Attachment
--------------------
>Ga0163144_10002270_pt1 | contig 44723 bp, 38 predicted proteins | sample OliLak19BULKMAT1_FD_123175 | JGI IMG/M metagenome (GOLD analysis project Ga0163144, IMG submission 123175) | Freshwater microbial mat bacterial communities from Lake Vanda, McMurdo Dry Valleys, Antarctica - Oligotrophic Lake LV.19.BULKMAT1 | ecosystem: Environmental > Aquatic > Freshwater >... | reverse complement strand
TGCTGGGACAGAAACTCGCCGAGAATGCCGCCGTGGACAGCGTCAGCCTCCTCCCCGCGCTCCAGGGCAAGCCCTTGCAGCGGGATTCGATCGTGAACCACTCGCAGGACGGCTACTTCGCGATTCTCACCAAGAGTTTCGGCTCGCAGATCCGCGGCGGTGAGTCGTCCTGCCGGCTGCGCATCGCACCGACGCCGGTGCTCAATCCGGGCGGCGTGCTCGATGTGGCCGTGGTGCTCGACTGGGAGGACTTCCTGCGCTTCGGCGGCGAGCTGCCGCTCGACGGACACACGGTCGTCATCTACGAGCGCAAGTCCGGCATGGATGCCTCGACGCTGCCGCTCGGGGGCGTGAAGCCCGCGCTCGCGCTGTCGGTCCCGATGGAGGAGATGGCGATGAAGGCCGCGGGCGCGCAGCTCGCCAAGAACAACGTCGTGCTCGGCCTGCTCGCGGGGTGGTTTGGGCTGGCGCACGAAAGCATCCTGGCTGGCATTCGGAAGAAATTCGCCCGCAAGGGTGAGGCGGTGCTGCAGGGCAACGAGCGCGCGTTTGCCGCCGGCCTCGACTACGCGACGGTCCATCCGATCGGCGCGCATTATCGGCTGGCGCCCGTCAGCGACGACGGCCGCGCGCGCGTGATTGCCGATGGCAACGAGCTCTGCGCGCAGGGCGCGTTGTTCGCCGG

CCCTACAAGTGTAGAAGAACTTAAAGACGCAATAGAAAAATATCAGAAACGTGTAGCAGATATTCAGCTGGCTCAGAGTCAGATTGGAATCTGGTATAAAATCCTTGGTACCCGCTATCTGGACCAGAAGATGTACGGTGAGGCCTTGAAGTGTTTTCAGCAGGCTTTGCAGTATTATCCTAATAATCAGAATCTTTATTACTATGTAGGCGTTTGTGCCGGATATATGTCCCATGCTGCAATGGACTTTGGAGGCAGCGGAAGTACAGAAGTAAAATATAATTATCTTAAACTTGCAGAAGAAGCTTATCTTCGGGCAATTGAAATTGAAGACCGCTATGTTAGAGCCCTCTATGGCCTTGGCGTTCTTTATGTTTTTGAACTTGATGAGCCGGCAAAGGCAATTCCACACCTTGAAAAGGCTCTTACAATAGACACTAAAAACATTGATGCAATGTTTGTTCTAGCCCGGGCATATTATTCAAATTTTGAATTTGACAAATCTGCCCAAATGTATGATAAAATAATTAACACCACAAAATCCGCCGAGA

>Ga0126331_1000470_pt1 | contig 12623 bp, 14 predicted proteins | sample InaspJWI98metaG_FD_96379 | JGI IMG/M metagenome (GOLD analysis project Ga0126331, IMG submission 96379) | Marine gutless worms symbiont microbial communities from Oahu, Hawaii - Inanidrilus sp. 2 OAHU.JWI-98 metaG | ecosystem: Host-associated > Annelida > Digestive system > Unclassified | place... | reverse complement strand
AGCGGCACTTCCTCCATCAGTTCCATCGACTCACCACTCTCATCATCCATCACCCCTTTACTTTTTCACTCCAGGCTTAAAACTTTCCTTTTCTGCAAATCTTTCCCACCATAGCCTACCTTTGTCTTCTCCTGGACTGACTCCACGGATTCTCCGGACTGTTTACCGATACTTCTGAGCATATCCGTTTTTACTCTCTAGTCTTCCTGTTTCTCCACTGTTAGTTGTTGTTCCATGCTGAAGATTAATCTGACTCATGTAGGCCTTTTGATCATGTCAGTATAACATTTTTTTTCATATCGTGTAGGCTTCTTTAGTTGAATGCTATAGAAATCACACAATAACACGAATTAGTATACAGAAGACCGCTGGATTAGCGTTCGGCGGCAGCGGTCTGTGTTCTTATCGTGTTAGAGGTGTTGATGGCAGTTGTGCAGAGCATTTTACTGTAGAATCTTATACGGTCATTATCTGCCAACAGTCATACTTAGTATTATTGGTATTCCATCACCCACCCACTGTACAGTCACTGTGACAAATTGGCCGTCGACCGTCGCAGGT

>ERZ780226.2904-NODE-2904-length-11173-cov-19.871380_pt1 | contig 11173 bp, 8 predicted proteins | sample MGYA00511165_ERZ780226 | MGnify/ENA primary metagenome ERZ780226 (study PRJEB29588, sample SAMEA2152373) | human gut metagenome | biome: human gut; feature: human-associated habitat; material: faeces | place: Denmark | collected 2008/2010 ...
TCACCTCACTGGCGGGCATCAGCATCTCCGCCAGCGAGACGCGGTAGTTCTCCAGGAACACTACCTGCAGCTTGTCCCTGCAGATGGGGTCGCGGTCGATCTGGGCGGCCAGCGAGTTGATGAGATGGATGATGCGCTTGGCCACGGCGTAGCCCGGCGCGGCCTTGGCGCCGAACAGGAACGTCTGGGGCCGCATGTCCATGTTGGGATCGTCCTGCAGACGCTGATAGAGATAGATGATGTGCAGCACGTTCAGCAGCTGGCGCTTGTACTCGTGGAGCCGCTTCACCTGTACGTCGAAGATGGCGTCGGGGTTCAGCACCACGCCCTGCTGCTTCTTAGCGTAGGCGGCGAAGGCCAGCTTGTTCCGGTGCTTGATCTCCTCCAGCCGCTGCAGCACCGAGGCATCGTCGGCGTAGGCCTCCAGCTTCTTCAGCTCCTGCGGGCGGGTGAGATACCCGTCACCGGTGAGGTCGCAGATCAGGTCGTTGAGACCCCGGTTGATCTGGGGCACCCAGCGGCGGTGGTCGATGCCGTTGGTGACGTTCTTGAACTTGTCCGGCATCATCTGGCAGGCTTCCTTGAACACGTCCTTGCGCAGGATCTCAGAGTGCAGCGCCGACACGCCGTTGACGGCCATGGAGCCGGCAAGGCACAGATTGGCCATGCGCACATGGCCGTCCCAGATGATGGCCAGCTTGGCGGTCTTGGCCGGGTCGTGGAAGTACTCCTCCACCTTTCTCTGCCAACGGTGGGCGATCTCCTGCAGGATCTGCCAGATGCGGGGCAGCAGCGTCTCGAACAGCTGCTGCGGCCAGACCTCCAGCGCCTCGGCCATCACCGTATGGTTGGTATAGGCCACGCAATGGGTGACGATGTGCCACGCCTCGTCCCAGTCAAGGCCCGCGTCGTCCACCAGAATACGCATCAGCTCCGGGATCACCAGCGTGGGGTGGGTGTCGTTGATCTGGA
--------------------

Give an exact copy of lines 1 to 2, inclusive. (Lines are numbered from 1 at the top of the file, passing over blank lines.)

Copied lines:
>Ga0163144_10002270_pt1 | contig 44723 bp, 38 predicted proteins | sample OliLak19BULKMAT1_FD_123175 | JGI IMG/M metagenome (GOLD analysis project Ga0163144, IMG submission 123175) | Freshwater microbial mat bacterial communities from Lake Vanda, McMurdo Dry Valleys, Antarctica - Oligotrophic Lake LV.19.BULKMAT1 | ecosystem: Environmental > Aquatic > Freshwater >... | reverse complement strand
TGCTGGGACAGAAACTCGCCGAGAATGCCGCCGTGGACAGCGTCAGCCTCCTCCCCGCGCTCCAGGGCAAGCCCTTGCAGCGGGATTCGATCGTGAACCACTCGCAGGACGGCTACTTCGCGATTCTCACCAAGAGTTTCGGCTCGCAGATCCGCGGCGGTGAGTCGTCCTGCCGGCTGCGCATCGCACCGACGCCGGTGCTCAATCCGGGCGGCGTGCTCGATGTGGCCGTGGTGCTCGACTGGGAGGACTTCCTGCGCTTCGGCGGCGAGCTGCCGCTCGACGGACACACGGTCGTCATCTACGAGCGCAAGTCCGGCATGGATGCCTCGACGCTGCCGCTCGGGGGCGTGAAGCCCGCGCTCGCGCTGTCGGTCCCGATGGAGGAGATGGCGATGAAGGCCGCGGGCGCGCAGCTCGCCAAGAACAACGTCGTGCTCGGCCTGCTCGCGGGGTGGTTTGGGCTGGCGCACGAAAGCATCCTGGCTGGCATTCGGAAGAAATTCGCCCGCAAGGGTGAGGCGGTGCTGCAGGGCAACGAGCGCGCGTTTGCCGCCGGCCTCGACTACGCGACGGTCCATCCGATCGGCGCGCATTATCGGCTGGCGCCCGTCAGCGACGACGGCCGCGCGCGCGTGATTGCCGATGGCAACGAGCTCTGCGCGCAGGGCGCGTTGTTCGCCGG